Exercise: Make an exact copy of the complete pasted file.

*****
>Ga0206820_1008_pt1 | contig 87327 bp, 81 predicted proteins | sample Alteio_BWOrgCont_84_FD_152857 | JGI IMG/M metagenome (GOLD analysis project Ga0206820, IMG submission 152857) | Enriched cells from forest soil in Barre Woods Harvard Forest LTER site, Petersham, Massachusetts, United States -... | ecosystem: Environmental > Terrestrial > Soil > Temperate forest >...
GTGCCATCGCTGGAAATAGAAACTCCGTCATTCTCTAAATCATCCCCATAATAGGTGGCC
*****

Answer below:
>Ga0206820_1008_pt1 | contig 87327 bp, 81 predicted proteins | sample Alteio_BWOrgCont_84_FD_152857 | JGI IMG/M metagenome (GOLD analysis project Ga0206820, IMG submission 152857) | Enriched cells from forest soil in Barre Woods Harvard Forest LTER site, Petersham, Massachusetts, United States -... | ecosystem: Environmental > Terrestrial > Soil > Temperate forest >...
GTGCCATCGCTGGAAATAGAAACTCCGTCATTCTCTAAATCATCCCCATAATAGGTGGCC